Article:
He is a doctor in the 1870s and is infatuated with the nervous system. He comes to a isolated island from Paris to study. He learns of black magic and it changes him. After his initial retreat to the island, he returns to Paris to a hospital and focuses on after life resuscitation. His findings are unbelievable and he keeps busy with these but becomes obsessed with it. He decides to talk to another professional and perform a radical experiment. He asks the other doctor help him "pass on" to see if the rumors about the afterlife are true. He doesn't experience the "bright light and euphoric" feelings that others recount. He experiences dark, malicious and demonic beings. When he is brought back to life, he brings with him and evil that starts changing him.

The books is suspenseful and keeps you wanting to read more until you find the answers. I am always glad to explore new authors and books outside my norm.

Profile Image for Nicola Hopewell.
10 reviews
September 2, 2017
I really liked this book, the writing is beautiful and the details really fill your mind with images that support the story and time in which it was set, late 19th century, Paris.
At first when I read the synopsis I assumed some kind of Flatliners vibe but it turned out to be a gripping story. I very much enjoyed the use of real historic figures in medicine and science and the links of occultism and Notre Dame, the research and Tallis's clinical mind and intellect are very evident throughout the book and this in itself makes the story very interesting.
The depictions of hell were actually terrifying and I felt quite spooked some evenings when it came to turning my bedroom light out! I got the impression the book isn't aiming for gory, shock-horror but more a scary thought provoking depiction of the unknown. I kind of guessed midway through what was going to occur with the ending but it didn't make it any less enjoyable. I would have liked to have seen more exploration of the Bokor character but still it set the scene well and I would highly recommend this book.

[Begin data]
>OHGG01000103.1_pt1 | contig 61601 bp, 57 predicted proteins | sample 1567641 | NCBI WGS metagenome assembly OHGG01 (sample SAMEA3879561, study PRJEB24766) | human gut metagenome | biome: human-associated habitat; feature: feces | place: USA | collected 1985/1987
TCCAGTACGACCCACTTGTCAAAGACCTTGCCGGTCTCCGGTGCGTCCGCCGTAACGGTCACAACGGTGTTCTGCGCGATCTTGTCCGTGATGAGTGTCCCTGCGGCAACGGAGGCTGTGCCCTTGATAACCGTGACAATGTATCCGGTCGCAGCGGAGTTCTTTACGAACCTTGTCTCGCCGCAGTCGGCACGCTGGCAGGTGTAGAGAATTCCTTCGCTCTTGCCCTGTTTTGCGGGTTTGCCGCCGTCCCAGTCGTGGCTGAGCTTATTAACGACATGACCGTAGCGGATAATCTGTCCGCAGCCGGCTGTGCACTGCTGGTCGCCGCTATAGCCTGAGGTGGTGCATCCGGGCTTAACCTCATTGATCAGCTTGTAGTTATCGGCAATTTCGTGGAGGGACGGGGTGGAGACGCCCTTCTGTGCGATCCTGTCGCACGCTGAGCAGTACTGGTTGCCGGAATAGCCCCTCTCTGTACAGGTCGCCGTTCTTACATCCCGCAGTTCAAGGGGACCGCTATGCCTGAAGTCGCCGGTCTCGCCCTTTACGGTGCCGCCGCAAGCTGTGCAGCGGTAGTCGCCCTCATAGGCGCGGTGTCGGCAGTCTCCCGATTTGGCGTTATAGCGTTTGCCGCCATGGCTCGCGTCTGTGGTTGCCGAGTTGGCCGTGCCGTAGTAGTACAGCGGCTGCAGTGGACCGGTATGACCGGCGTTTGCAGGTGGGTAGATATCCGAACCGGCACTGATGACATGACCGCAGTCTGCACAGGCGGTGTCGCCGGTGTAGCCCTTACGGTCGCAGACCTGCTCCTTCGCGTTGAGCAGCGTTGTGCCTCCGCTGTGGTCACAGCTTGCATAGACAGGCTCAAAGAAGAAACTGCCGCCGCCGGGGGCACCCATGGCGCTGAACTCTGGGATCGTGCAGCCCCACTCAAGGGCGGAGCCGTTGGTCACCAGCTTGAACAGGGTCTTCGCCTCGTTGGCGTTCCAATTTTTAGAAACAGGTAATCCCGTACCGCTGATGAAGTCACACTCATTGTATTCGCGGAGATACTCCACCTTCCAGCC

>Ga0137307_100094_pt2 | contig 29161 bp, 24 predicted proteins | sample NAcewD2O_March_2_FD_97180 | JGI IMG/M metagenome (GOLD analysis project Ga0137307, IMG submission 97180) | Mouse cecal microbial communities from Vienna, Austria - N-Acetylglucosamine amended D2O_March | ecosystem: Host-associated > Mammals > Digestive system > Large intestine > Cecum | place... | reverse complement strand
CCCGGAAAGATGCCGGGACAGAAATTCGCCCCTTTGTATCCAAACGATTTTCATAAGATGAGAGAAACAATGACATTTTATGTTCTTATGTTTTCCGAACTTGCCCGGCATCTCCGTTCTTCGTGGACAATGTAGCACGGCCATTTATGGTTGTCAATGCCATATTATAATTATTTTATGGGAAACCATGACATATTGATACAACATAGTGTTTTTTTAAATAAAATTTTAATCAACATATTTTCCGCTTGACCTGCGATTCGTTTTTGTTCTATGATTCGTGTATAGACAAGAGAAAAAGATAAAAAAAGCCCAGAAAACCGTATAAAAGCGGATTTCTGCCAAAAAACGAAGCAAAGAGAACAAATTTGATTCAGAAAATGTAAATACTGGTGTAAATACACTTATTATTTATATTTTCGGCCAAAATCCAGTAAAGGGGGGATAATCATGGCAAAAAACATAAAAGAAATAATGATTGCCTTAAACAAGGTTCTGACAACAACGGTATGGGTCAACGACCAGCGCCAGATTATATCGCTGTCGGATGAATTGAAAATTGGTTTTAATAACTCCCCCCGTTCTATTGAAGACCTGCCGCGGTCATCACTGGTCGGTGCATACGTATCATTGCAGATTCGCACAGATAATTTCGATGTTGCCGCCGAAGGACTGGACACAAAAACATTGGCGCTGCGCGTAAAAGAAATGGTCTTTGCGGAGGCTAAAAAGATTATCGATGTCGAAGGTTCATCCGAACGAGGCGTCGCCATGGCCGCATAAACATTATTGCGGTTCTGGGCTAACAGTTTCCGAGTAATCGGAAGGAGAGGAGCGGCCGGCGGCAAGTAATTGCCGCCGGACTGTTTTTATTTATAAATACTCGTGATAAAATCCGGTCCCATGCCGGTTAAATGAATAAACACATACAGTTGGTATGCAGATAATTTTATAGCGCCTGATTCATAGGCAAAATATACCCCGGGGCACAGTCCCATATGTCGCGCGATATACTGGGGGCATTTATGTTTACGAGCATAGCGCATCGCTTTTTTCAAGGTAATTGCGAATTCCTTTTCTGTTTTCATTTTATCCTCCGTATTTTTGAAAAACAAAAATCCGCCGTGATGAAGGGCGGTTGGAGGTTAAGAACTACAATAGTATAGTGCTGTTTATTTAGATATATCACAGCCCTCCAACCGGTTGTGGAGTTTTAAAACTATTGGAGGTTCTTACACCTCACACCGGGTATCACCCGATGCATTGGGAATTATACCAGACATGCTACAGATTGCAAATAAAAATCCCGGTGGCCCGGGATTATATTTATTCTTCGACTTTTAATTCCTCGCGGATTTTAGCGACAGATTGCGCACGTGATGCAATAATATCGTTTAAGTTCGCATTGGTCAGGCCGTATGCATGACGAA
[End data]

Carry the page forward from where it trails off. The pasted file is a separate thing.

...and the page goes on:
Profile Image for Fran Murphy.
13 reviews1 follower
April 10, 2013
"The Greeks inform us that Pandora's Box contained all the evils of the world, and that when she opened it these evils were released. There was, however, something left at the very bottom; Hope." The Forbidden is an atmospheric tale of demonic possession set in a suitably Gothic Paris in the late C19th. Notre Dame looms large over the city, and keeping watch from the heights of the cathedral are the chimera, captured in etchings by the artist Charles Mayron, who died young in an asylum. He is just one of the real life characters whose name crops up briefly in this beautifully written and evocative book, along with Guilleme Duchenne de Boulogne whose work you may have seen in the unsettling photographs of his electrical experiments on patients, stimulating facial expressions with electrodes.

Profile Image for Debbie.
1,258 reviews
April 29, 2014
Tallis is the author of one of my favorite mystery series, the Liebermann papers, but the second suspense I have read of his. After being introduced to the idea of re-animating the dead after a trip to the West Indies, Dr. Paul Clement returns to Paris where he experiments with the resuscitation of the "just" dead with electrical currents. Experimenting on himself he returns to earth not from Heaven, but from Hell and unwittingly brings back a demon that destroys not only his life but those he loves.
199 reviews
July 26, 2016
In this psychologically grim and gripping historical it's 1873, and a forward-thinking French doctor experiments with electricity to bring back the heartbeats of the nearly dead, with varying results. After hearing of the 'white light' some have witnessed, he decides to take himself to the brink to experience first-hand the mysterious claim. He witnesses something very different, returning to a strangely altered life with an unspeakable 'souvenir'.
Profile Image for Faye Ridpath.
503 reviews22 followers
March 28, 2014
I received this book for free from Goodreads First Reads.

In many ways, it reminded me of "Flatliners", but a much darker version.

It is a horrifying book.

It is also very thought provoking, and raises some interesting concepts. My mind is still reeling and puzzling over one question raised in this book that I consider a religious paradox.

A very chilling book.
Profile Image for Angela.
232 reviews
July 12, 2014
The historical aspects were interesting. I've not read a book about possession and exorcism and I've decided it's not my thing.